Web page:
Citing “lack of evidence,” on Aug. 14 a Haitian criminal tribunal in Port-au-Prince headed by Judge Fritznel Fils-Aime ordered the immediate release of Annette Auguste (“So Ann”), Georges Honore, Yvon Antoine (“Zap-Zap”) and Paul Raymond, prominent supporters of former president Jean-Bertrand Aristide and his left-populist Lavalas Family (FL) party. The four were arrested at various times between March 2004 and July 2005; they were held without formal charges until April 2006, when they were charged in connection with a violent attack by Aristide supporters against opposition students at the State University of Haiti (UEH) on Dec. 5, 2003, in which several students were injured and UEH rector Pierre-Marie Paquiot’s legs were broken.
Reactions were divided. FL supporters said the ruling suggested that all imprisoned FL activists should be released, while some former UEH students complained that the university administration hadn’t done enough to advance the criminal case around the attacks–students weren’t asked to file complaints, for example. (Haiti Support Group News Briefs, Aug. 14 from Radio Kiskeya; Agence Haitienne de Presse, Aug. 17)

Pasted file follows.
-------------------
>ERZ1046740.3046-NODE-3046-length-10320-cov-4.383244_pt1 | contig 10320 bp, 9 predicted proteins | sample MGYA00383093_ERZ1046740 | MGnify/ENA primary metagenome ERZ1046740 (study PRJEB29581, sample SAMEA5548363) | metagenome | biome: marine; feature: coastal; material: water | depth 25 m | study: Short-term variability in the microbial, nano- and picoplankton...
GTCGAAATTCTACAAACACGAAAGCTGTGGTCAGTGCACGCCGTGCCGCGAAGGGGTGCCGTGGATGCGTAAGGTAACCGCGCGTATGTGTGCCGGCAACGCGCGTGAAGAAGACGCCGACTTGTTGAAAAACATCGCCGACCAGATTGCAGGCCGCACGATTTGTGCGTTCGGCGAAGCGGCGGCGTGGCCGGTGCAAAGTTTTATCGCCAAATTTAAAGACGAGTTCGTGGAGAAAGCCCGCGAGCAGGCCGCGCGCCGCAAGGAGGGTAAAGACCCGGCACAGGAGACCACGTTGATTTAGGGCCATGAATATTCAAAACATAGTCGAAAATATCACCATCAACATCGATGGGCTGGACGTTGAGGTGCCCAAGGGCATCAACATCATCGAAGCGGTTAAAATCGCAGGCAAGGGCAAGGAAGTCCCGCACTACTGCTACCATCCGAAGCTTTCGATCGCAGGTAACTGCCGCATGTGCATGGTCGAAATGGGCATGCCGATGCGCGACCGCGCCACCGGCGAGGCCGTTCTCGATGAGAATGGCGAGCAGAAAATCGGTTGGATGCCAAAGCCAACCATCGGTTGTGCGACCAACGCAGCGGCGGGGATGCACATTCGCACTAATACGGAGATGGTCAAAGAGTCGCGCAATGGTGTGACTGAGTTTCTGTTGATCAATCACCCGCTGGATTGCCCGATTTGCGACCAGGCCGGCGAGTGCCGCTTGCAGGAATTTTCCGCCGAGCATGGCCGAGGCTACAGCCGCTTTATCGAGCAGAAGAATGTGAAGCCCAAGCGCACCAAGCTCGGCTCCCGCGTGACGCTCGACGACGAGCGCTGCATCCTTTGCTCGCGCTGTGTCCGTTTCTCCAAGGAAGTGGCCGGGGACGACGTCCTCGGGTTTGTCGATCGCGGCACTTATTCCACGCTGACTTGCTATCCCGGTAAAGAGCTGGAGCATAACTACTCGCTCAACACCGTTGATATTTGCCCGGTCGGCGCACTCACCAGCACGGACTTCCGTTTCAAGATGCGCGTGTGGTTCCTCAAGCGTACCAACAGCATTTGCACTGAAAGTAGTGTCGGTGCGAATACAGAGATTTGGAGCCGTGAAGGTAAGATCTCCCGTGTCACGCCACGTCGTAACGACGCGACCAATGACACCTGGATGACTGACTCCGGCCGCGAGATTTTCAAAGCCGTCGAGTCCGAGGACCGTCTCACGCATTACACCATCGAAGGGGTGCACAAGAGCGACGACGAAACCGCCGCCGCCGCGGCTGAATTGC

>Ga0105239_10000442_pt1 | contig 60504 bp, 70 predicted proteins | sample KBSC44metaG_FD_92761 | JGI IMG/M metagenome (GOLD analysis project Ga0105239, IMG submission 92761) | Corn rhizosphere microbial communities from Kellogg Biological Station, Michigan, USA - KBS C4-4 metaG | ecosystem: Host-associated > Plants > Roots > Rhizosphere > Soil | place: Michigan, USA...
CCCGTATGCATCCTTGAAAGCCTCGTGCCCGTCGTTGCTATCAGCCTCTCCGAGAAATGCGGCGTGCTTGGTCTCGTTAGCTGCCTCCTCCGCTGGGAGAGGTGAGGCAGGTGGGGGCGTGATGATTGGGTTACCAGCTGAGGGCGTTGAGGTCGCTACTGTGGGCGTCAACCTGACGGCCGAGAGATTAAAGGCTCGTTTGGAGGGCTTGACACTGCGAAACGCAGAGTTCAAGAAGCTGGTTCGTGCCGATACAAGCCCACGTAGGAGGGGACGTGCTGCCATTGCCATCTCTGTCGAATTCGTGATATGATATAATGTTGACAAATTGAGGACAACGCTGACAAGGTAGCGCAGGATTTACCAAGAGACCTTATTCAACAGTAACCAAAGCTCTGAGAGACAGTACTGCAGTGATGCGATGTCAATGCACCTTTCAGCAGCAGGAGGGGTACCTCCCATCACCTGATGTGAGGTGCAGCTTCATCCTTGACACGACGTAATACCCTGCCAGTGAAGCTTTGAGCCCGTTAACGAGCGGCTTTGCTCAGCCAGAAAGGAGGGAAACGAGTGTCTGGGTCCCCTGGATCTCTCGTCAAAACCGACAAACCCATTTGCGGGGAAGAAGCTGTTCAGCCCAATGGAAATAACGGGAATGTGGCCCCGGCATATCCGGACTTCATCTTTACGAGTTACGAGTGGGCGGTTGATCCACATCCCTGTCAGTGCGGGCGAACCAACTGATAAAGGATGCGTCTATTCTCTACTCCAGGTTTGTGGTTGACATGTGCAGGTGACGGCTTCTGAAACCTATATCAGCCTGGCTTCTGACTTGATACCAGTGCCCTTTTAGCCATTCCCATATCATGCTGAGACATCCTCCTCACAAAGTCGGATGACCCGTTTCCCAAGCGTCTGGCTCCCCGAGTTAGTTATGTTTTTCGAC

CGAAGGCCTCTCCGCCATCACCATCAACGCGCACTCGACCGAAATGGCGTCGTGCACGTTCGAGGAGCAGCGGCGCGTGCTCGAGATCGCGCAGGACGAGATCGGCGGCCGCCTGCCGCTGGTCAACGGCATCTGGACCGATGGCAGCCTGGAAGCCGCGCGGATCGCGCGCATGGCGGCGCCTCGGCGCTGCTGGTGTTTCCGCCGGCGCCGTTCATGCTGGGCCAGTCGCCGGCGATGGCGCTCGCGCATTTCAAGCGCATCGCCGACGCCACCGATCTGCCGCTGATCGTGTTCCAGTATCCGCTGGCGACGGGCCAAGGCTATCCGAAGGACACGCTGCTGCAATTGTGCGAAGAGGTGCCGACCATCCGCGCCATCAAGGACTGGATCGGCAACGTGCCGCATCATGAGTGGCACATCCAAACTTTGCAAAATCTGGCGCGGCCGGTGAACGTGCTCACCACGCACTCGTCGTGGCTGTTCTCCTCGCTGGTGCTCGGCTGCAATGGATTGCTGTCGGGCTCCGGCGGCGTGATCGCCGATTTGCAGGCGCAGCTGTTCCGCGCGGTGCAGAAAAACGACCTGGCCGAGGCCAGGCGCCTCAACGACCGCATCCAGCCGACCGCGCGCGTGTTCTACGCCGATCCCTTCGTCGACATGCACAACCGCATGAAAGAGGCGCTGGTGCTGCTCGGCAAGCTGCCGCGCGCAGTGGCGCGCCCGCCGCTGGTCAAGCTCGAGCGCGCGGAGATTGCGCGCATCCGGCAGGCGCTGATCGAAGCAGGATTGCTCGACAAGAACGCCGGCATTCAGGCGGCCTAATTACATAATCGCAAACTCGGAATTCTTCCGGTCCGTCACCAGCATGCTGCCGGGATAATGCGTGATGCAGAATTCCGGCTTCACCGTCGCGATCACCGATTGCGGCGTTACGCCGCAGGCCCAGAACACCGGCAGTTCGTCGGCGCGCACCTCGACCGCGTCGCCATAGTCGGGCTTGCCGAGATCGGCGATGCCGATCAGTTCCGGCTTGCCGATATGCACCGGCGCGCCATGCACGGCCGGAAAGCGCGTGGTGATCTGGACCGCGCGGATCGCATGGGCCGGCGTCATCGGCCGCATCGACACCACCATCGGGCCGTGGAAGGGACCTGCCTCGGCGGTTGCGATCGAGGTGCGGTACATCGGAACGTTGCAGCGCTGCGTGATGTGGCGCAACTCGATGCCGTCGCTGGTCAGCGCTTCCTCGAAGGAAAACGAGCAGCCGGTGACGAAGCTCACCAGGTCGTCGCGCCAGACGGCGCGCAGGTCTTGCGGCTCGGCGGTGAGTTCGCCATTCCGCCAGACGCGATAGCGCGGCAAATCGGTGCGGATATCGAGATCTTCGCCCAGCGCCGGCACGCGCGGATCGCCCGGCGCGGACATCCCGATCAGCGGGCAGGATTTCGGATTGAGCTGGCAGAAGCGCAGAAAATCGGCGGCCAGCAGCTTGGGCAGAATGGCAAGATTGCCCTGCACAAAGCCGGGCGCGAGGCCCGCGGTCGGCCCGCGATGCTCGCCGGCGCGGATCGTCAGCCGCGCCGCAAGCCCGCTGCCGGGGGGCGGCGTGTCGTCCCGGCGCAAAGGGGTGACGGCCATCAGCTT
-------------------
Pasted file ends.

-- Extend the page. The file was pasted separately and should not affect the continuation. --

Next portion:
In San Francisco on Aug. 16, US District Judge Sidney Stein ruled against right-wing Haitian leader Emmanuel “Toto” Constant in a suit that the San Francisco-based human rights group Center for Justice and Accountability brought in December 2004 on behalf of three women who say paramilitaries from Constant’s Front for the Advancement and Progress of Haiti (FRAPH) raped them in the early 1990s. Constant “has not answered the complaint, and the time for answering the complaint has expired,” Judge Stein ruled. He set a Aug. 29 hearing to determine what damages Constant should pay to the victims. Constant, who says the US Central Intelligence Agency (CIA) was involved in setting up the FRAPH, is facing criminal charges in New York for real estate fraud. (AP, Aug. 17 on SFGate.com)
From Weekly News Update on the Americas, Aug. 20